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Still, let’s be fair. It’s hard to blame Trump for failing to articulate a bold and winning new strategy for Afghanistan. There isn’t one. It’s hard to fault him for listening to his Generals, too – Afghanistan will become a geopolitical crack house when the Americans leave, and that is hard to stomach. Obama, much as I admire him, couldn’t come up with anything better; even a surge to 100,000 troops didn’t help, and pulling most of them out according to a pre-announced schedule, and leaving a core of advisors behind to try to train the Afghan Army while staying clear of the fray themselves, wasn’t working out so great either…

The Hell of it is, Former Tweeting Trump was more or less right. Sooner or later, they’re going to have to give up and go home, and just let whatever happens happen…No new strategy, even if there was one, can salvage this mess. For once, Trump isn’t doing anything worse than many Presidents who preceded him. The real answer, as anyone who remembers Apocalypse Now can tell you, is never get off the boat, and they screwed the pooch on that one 16 years ago.

This blog, Same as it Ever Was, August 22, 2017.

Given their long, sorrowful history, the Kurds could have been forgiven a little more skepticism when it came to US pledges of support – actually, why anybody trusts the Americans, Trump or no Trump, is beyond me at this point. They swagger in all over the place, make lavish promises, recruit local allies, and then, invariably, after committing their superb military to win battle after battle in feats of arms unmatched in Western military history, decide that the thing is after all un-winnable and cut and run, making a mockery of the sacrifices of their own soldiers and leaving their former friends to hang. It’s been a pattern since Vietnam…


This blog, God Have Mercy on the Kurds, October 7, 2019.

Then there’s Afghanistan. Before he left office (God be praised) Trump made a deal with the Taliban to withdraw U.S. forces this year, a commitment that Biden has just announced he fully and enthusiastically intends to honour. He’s set a symbolic departure date of September 11, no conditions attached. Few would argue at this point that a further continuation of America’s two-decade effort to defang the Taliban, while standing up an effective government in Kabul, has any hope of succeeding. The time to end the “forever war” indeed seems ripe. However, when U.S. forces withdraw, the Taliban is almost certainly going to attempt a reconquest of the country, while re-establishing their own peculiarly oppressive form of extremist fundamentalism upon the people the Americans spent the last twenty years promising to help and protect, with undoubtedly appalling results. It’s going to be tough to stomach. The urge to do something about it will be strong. If that urge is resisted, geopolitical rivals such as Putin, Xi et al may take it as a sign of weakness, and be emboldened.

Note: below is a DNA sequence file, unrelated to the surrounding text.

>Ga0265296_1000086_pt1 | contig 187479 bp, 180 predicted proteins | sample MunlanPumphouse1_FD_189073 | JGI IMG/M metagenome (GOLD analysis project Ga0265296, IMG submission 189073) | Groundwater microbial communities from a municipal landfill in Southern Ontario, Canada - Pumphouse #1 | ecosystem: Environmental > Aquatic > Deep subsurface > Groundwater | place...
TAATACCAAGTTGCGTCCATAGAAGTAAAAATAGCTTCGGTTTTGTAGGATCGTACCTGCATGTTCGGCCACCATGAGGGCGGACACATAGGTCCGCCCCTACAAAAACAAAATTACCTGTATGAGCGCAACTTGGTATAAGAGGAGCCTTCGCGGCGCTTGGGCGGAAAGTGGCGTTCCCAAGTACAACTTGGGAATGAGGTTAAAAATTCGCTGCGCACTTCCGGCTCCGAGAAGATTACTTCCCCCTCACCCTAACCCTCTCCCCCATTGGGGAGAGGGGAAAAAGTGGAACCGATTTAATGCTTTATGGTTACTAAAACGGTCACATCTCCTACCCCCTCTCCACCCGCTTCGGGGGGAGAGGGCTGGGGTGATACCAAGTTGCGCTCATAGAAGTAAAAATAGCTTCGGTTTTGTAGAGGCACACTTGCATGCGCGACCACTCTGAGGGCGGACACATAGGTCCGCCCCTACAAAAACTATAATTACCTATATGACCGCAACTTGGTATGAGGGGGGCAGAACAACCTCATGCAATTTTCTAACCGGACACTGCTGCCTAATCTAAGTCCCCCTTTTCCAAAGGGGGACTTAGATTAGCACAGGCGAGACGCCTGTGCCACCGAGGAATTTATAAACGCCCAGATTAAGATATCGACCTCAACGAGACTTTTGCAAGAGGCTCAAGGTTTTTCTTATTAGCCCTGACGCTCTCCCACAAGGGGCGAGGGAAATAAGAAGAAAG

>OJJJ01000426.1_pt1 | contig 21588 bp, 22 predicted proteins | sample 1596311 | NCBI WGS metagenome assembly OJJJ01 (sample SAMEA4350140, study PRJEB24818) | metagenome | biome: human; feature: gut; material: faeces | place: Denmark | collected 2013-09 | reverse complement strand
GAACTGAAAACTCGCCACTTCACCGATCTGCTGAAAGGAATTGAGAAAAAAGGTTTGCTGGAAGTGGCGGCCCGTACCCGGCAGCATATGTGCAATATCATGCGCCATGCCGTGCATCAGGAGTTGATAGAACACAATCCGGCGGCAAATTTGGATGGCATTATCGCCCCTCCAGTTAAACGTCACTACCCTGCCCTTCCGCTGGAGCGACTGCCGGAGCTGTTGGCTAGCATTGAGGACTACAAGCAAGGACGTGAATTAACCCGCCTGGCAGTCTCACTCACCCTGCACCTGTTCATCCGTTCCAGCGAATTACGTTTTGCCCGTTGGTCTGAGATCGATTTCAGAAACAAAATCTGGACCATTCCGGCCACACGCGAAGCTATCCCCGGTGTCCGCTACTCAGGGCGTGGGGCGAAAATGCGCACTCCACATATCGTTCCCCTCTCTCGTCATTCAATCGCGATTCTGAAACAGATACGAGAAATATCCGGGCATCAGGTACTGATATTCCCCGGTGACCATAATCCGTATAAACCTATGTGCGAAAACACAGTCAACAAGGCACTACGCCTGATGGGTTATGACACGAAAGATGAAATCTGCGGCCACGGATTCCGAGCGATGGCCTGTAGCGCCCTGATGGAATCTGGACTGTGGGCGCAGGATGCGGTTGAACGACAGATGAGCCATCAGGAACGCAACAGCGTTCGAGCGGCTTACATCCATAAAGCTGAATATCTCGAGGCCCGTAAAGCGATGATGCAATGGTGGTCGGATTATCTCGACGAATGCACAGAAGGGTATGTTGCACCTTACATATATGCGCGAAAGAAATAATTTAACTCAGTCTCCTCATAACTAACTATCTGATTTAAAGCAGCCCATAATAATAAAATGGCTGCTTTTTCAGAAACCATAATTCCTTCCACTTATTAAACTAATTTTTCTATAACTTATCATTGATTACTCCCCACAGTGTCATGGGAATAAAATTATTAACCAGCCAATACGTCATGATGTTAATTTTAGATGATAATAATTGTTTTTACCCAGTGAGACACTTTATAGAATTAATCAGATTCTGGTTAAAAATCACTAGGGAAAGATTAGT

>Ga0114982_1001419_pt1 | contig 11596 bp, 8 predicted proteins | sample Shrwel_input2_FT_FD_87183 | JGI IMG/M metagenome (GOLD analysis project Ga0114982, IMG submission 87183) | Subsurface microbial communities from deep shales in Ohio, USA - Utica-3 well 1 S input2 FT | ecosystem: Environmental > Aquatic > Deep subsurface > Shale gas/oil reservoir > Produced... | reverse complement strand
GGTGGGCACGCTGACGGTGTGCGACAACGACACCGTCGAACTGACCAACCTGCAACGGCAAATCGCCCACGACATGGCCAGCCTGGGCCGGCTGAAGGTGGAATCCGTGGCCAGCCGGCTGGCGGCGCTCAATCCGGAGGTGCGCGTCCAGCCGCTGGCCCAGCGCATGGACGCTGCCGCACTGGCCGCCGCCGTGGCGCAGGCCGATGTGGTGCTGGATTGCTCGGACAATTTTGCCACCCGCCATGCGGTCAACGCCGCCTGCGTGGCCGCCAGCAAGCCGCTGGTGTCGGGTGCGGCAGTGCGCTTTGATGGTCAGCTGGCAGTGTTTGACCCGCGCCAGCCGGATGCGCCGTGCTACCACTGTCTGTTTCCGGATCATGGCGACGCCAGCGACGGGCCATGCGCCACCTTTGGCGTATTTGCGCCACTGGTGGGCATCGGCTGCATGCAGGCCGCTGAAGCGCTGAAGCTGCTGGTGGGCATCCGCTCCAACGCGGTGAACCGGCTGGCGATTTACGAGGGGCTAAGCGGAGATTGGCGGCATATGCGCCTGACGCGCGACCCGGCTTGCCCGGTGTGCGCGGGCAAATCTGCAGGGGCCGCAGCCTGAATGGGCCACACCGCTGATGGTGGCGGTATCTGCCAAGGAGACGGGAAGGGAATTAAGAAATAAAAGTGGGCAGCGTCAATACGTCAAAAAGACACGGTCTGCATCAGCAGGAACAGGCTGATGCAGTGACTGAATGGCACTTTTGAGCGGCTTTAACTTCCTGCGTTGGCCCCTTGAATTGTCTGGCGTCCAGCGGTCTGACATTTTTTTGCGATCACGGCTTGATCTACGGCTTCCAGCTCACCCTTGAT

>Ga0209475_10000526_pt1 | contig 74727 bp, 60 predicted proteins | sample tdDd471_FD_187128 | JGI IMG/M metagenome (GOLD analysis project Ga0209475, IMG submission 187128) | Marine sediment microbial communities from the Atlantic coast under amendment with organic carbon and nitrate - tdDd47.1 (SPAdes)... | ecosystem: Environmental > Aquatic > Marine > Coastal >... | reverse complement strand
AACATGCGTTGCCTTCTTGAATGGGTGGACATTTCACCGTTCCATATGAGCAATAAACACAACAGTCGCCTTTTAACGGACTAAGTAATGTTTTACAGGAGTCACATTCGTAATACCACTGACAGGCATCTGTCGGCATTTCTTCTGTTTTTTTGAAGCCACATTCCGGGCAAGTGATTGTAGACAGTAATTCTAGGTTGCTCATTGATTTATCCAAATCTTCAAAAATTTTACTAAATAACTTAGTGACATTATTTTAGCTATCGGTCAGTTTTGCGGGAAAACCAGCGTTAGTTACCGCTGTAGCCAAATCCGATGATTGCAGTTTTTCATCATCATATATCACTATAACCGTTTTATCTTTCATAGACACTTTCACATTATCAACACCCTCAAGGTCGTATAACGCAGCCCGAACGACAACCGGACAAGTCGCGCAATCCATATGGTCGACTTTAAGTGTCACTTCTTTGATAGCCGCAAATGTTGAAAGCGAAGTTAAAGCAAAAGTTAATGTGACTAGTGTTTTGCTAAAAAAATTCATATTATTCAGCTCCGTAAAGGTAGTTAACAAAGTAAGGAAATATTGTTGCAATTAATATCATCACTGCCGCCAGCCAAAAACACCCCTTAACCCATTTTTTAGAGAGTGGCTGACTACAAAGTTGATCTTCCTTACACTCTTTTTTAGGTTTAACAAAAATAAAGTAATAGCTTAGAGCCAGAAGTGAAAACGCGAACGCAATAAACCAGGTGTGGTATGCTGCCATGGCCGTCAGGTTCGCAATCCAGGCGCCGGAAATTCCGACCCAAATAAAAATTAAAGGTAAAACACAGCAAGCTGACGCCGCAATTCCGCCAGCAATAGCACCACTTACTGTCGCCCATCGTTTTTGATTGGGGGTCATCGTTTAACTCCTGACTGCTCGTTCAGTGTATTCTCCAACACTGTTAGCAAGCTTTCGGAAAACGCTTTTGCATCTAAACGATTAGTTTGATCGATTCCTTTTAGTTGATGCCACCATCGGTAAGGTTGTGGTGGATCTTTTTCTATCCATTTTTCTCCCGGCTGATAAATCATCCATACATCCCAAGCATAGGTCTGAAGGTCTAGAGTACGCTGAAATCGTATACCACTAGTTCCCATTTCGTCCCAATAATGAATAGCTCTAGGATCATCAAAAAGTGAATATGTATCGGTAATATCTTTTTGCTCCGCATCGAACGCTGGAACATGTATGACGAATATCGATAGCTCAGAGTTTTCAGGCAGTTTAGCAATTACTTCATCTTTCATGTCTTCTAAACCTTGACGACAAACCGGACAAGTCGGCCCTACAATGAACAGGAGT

This blog, Events, Dear Boy, Events, April 16, 2021 

Tweet from Senator Ben Sasse (R)(Nebraska), August 15, 2021

Ben Sasse is a dyed-in-the-wool Republican, so he isn’t my kind of guy, but he’s better than a lot of them these days (he was one of the few who voted to convict Trump in his second impeachment), and the position he stakes out on Afghanistan is more than arguable. Nothing he says is wrong, exactly. Nothing he feels on this matter is illegitimate, nor does he give voice to any idea unlikely to be shared, or at least entertained, by strategists, professional soldiers, and politicians from all points on the spectrum. What’s happening now in Afghanistan is objectively horrifying, and it was indeed within the power of the United States to fend off this looming collapse indefinitely – but make no mistake, that’s the key word: indefinitely. The US intervention in Afghanistan that began with the inaptly named Operation Enduring Freedom has long been referred to as the “forever war”, and at 20 years, it is indeed the longest war in American history, with no sort of end save some version of the dreadful one that now confronts us ever being even remotely possible. If you’re in the big chair, it all comes down to whether a permanent garrison in a far away land, fighting for the foreseeable future not to win, but merely to maintain a tenuous stalemate in an endless twilight struggle that would continue not for years, or even decades, but for generations to come, is something you can stomach, and expect the American public at large to stomach along with you. That’s the fix in which George W. Bush and his team left all subsequent administrations, and Biden made up his mind about it long ago, back when he was Veep. Forever is too long. Now we see the consequences, and in the shock of the inevitable, we all wonder what’s right, including, it seems, many who were resolutely on Biden’s side when it was all an abstraction, a group in which I’m forced to include myself.